Plantain fufu. Photo by Joni Schrantz with styling by Charli Ornett

Fufu, ugali, banku, amala—there are countless versions of (and names for) the large balls of mashed starchy vegetables and grains often eaten with flavorful African stews. While their core ingredients and methods of preparation vary wildly from culture to culture, they are often grouped together and called “swallows” in English. On any given day, African Grill & Bar offers seven iterations of them.

For newcomers, Theodora recommends starting with yam or plantain fufu. The former is less sticky and generally easier to chew, while the latter is starchier and stiffer, making it more suited for thinner dishes like soups. A particularly labor-intensive swallow is the tamalelike kenkey: Theodora ferments a corn flour dough for several days, divides it in half, cooks one half with some water in a pot, mixes that with the raw half, wraps the mixture in corn husks, and then reboils the parcels. The entire process requires seven hours spent over the stove, but it creates a soft yet sturdy swallow with a pleasantly sour taste.

Fun fact: In many parts of Africa, it’s customary to eat with your hands, but when you do so, make sure to only use your right hand. Islamic etiquette dictates that the left hand be reserved for bathroom practices, and even countries with relatively small Muslim populations (like Ghana) tend to follow this guideline. It’s worth giving it a try here, if only to improve your dexterity.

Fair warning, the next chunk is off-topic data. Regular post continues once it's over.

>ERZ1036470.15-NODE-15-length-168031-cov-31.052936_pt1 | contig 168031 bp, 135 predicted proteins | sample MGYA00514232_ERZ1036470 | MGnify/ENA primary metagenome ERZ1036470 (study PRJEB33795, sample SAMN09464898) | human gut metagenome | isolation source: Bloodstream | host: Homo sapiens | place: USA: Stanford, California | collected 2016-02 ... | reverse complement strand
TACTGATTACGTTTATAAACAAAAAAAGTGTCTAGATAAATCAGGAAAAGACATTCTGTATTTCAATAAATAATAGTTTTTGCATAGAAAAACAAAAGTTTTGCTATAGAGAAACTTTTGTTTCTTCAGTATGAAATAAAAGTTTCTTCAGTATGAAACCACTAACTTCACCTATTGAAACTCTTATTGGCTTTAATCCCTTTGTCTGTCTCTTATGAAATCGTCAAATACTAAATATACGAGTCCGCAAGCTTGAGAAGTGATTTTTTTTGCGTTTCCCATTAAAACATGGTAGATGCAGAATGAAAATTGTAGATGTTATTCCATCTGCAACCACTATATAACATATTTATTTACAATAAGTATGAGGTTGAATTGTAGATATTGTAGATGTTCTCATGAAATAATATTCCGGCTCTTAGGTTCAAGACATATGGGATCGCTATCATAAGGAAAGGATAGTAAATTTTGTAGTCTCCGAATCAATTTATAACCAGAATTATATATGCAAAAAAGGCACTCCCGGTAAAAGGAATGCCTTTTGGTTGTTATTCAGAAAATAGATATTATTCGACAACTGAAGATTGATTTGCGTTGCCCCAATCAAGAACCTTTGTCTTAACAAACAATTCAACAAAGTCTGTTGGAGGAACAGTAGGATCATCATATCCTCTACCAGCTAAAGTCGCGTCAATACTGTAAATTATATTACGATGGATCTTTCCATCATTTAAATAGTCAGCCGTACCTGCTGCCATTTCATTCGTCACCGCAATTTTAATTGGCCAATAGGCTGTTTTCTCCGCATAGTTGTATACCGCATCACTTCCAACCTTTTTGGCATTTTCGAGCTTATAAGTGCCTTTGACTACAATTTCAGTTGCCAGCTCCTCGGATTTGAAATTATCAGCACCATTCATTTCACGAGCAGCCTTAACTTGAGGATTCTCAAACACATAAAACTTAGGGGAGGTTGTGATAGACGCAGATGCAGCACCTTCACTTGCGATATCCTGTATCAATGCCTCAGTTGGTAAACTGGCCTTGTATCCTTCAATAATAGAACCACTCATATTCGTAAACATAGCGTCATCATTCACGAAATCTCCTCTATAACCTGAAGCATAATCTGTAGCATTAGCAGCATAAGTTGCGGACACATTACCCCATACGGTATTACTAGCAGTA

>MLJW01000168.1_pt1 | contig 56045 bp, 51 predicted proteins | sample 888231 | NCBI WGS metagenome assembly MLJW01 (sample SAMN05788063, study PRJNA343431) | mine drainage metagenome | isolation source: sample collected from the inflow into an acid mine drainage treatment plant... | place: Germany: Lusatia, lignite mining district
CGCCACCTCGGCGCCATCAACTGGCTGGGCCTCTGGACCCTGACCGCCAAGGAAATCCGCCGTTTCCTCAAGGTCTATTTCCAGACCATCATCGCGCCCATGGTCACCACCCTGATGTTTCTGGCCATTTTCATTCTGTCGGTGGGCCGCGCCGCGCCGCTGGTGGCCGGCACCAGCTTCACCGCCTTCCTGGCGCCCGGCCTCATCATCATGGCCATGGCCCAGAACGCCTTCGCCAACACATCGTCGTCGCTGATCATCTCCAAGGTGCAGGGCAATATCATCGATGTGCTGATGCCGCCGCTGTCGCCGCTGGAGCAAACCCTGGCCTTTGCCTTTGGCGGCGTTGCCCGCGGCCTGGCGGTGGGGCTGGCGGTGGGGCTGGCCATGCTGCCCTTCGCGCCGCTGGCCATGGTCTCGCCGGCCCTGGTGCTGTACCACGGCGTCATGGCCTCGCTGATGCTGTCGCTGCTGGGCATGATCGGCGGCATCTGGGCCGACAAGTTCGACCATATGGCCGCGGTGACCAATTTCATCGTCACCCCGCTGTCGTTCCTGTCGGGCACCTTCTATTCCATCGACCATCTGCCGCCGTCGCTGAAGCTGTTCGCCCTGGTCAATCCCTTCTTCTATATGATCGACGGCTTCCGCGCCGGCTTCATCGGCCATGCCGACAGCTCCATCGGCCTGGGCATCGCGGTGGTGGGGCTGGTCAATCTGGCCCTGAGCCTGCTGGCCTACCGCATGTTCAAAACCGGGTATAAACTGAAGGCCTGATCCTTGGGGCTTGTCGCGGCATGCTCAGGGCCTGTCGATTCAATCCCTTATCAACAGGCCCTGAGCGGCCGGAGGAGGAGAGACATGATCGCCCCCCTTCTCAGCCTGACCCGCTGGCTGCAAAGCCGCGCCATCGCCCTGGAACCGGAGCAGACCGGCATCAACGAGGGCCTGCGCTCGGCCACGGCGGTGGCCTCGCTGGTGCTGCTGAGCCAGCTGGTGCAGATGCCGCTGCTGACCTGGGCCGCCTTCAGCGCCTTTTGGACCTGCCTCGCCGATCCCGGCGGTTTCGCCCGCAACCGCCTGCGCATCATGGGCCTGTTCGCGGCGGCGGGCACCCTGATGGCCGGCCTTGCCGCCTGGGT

2. Akwaba Restaurant

The name of Linda Essoh’s restaurant means “welcome” in languages indigenous to Ghana and Essoh’s native Côte d’Ivoire (sometimes called the Ivory Coast), which makes sense: Essoh’s generous hospitality is on display the moment you walk through her doors. In 2021, Essoh relocated Akwaba from the now defunct Afrikmall to airier digs on East Colfax Avenue, delighting those who crave her West African flavors. For a real taste of Côte d’Ivoire, order the sauce kplala, an herbaceous Ivorian soup of molokhia leaves, and the attiéké, a fermented and grated cassava dish reminiscent of couscous. 16251 E. Colfax Ave., Ste. 210, Aurora

3. Sweetpepper Kitchen

Jollof rice is one of those dishes that has as many variations as there are people who make it, but the recipe from Shade Adebayo, who runs Sweetpepper Kitchen in Aurora, is a must-try. The four-year-old Nigerian food truck infuses its umami-rich version with ingredients like habanero peppers, chicken bouillon powder, and thyme—all flavors that complement stewed proteins such as chicken, goat, and cow’s feet. Flavor seekers should try the snails braised with red peppers and onions. Don’t expect escargot: These fist-size mollusks make for multiple meaty bites and have a rich, earthy taste. Mobile food truck

4. Le French